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Winston Churchill: Hagiography Versus History

Churchill is hero, not history, and Britain still lives under his shadow.

Credit: Marbury www.shutterstock.com

Takeaways


  • Churchill was a leader when it mattered, but other than in 1940, Britain got on better without him.
  • In 1902, the American naval thinker Alfred T. Mahan, not Churchill, invented the term “Middle East.”
  • Churchill had a psychotic hatred for Indians and derided Gandhi as a “half-naked fakir.”
  • History now needs some serious re-thinking of Churchill mythology.
  • Churchill’s bizarre idea that Soviet communism was interested in working with democracies was quickly forgotten.

Two biographies of Churchill, one in English, one in German, have just been published. Boris Johnson, the Mayor of London and favorite to succeed British Prime Minister David Cameron as leader of the Conservative Party calls his “The Churchill Factor. How One Man Made History.”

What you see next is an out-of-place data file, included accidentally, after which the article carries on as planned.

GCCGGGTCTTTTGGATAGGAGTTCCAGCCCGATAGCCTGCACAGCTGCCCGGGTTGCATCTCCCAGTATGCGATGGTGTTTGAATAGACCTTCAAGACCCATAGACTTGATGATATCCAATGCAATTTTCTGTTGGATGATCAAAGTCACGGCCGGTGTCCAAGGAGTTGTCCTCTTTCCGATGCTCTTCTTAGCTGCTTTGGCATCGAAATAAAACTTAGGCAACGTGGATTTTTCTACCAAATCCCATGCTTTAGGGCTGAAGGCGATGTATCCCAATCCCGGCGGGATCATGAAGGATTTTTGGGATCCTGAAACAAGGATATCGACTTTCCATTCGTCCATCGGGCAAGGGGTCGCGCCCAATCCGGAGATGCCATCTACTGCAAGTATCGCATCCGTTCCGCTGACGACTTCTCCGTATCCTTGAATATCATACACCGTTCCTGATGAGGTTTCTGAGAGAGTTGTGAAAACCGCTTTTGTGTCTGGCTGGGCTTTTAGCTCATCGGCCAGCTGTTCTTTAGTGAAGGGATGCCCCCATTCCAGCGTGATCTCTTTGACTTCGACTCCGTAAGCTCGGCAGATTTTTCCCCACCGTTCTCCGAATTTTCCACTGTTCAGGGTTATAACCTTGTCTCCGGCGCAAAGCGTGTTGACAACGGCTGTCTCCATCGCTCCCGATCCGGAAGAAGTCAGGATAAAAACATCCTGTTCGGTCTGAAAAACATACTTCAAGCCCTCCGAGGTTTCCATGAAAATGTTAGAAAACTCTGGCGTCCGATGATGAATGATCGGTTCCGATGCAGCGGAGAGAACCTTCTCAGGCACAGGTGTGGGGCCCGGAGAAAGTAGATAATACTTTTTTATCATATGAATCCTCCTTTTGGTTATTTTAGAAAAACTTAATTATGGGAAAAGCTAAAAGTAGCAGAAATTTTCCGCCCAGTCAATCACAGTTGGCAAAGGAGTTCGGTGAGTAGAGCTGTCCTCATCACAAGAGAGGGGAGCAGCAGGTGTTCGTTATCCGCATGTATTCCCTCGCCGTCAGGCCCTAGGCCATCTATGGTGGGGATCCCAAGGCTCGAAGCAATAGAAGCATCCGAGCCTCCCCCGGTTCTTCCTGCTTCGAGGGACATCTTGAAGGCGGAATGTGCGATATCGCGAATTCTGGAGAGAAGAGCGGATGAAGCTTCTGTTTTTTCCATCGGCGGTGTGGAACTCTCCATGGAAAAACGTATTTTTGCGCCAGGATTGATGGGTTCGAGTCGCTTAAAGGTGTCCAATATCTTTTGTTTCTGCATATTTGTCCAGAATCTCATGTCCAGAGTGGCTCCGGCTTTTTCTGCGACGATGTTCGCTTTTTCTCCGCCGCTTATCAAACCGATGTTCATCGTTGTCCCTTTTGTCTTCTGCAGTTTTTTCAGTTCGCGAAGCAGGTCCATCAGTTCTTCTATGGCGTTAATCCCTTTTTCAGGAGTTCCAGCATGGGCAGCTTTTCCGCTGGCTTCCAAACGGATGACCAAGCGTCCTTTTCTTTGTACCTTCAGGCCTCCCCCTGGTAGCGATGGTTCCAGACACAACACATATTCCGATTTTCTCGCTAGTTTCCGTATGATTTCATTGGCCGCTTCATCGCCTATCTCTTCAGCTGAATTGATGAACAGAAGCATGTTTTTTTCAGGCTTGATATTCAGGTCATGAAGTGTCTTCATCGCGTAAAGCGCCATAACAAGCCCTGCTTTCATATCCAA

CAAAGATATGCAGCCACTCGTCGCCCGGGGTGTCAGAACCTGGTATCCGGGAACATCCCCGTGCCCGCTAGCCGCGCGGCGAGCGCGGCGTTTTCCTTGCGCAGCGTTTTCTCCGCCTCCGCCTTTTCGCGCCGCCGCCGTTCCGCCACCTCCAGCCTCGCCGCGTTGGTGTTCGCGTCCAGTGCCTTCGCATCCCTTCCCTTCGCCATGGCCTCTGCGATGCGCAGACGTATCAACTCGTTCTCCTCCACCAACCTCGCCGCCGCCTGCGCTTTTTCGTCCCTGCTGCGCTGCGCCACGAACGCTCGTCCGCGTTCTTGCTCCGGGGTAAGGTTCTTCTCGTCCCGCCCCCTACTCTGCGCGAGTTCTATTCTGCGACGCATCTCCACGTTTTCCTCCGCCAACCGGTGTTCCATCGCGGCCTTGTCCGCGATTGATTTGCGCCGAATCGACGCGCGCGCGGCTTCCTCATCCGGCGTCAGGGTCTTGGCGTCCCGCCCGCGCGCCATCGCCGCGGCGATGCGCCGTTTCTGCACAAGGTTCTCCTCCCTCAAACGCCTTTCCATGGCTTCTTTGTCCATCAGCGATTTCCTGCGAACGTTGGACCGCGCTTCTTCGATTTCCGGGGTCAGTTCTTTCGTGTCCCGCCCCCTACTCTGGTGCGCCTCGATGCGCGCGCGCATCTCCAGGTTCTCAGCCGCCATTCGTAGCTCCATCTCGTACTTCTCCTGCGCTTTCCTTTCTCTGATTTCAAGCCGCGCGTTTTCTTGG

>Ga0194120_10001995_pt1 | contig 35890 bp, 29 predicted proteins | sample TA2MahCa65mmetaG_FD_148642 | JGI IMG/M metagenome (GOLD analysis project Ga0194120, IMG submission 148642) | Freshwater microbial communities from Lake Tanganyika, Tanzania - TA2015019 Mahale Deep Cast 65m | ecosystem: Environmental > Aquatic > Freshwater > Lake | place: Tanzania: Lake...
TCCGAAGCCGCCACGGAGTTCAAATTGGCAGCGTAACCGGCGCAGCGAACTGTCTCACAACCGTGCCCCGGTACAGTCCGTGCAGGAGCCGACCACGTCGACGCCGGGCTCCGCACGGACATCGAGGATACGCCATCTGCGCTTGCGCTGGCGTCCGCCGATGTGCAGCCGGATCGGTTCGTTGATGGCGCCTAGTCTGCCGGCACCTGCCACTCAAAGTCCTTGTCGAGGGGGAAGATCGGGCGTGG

Thomas Kielinger, the long serving London correspondent of Die Welt, who has written a biography of Queen Elizabeth, entitles his account “Winston Churchill, Der späte Held” (WC The late hero).

In England, Churchill overwhelms all other political leaders. He is hero, not history, and Britain still lives under his shadow as both these book show.

After the war, Sir Henry Tizard, the UK Government’s chief scientific advisor noted that after 1945, “We are not a great power and never will be again. We are a great nation, but if we continue to behave like a Great Power we shall soon cease to be a great nation.”

The uncritical Churchill-worship that infuses British politics may hinder — not help — the clarity needed to work out what Britain’s future is.